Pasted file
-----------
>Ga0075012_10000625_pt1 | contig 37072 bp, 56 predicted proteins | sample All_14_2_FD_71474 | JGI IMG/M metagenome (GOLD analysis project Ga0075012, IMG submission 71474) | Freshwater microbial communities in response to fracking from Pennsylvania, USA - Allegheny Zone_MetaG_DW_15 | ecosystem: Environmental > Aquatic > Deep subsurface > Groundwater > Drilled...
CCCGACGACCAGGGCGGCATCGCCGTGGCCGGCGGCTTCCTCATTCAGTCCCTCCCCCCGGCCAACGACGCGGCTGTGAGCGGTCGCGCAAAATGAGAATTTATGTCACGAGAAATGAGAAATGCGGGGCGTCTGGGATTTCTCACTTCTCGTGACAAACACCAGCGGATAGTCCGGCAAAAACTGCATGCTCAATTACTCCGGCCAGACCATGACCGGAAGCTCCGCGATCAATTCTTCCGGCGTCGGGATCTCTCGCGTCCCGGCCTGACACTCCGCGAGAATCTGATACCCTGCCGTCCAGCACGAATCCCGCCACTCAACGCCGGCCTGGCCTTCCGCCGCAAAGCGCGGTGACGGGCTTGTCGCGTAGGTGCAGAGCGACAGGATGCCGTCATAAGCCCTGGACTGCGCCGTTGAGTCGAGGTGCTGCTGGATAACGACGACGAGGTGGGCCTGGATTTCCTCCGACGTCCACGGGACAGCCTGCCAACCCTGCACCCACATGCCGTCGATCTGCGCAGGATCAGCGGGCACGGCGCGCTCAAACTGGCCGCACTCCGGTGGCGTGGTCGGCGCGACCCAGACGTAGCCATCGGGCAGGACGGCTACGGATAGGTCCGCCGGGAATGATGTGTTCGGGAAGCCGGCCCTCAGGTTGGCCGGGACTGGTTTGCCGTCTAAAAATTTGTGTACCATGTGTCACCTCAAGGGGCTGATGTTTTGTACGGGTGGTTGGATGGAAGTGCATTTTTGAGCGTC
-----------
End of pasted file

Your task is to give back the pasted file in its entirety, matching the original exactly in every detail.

>Ga0075012_10000625_pt1 | contig 37072 bp, 56 predicted proteins | sample All_14_2_FD_71474 | JGI IMG/M metagenome (GOLD analysis project Ga0075012, IMG submission 71474) | Freshwater microbial communities in response to fracking from Pennsylvania, USA - Allegheny Zone_MetaG_DW_15 | ecosystem: Environmental > Aquatic > Deep subsurface > Groundwater > Drilled...
CCCGACGACCAGGGCGGCATCGCCGTGGCCGGCGGCTTCCTCATTCAGTCCCTCCCCCCGGCCAACGACGCGGCTGTGAGCGGTCGCGCAAAATGAGAATTTATGTCACGAGAAATGAGAAATGCGGGGCGTCTGGGATTTCTCACTTCTCGTGACAAACACCAGCGGATAGTCCGGCAAAAACTGCATGCTCAATTACTCCGGCCAGACCATGACCGGAAGCTCCGCGATCAATTCTTCCGGCGTCGGGATCTCTCGCGTCCCGGCCTGACACTCCGCGAGAATCTGATACCCTGCCGTCCAGCACGAATCCCGCCACTCAACGCCGGCCTGGCCTTCCGCCGCAAAGCGCGGTGACGGGCTTGTCGCGTAGGTGCAGAGCGACAGGATGCCGTCATAAGCCCTGGACTGCGCCGTTGAGTCGAGGTGCTGCTGGATAACGACGACGAGGTGGGCCTGGATTTCCTCCGACGTCCACGGGACAGCCTGCCAACCCTGCACCCACATGCCGTCGATCTGCGCAGGATCAGCGGGCACGGCGCGCTCAAACTGGCCGCACTCCGGTGGCGTGGTCGGCGCGACCCAGACGTAGCCATCGGGCAGGACGGCTACGGATAGGTCCGCCGGGAATGATGTGTTCGGGAAGCCGGCCCTCAGGTTGGCCGGGACTGGTTTGCCGTCTAAAAATTTGTGTACCATGTGTCACCTCAAGGGGCTGATGTTTTGTACGGGTGGTTGGATGGAAGTGCATTTTTGAGCGTC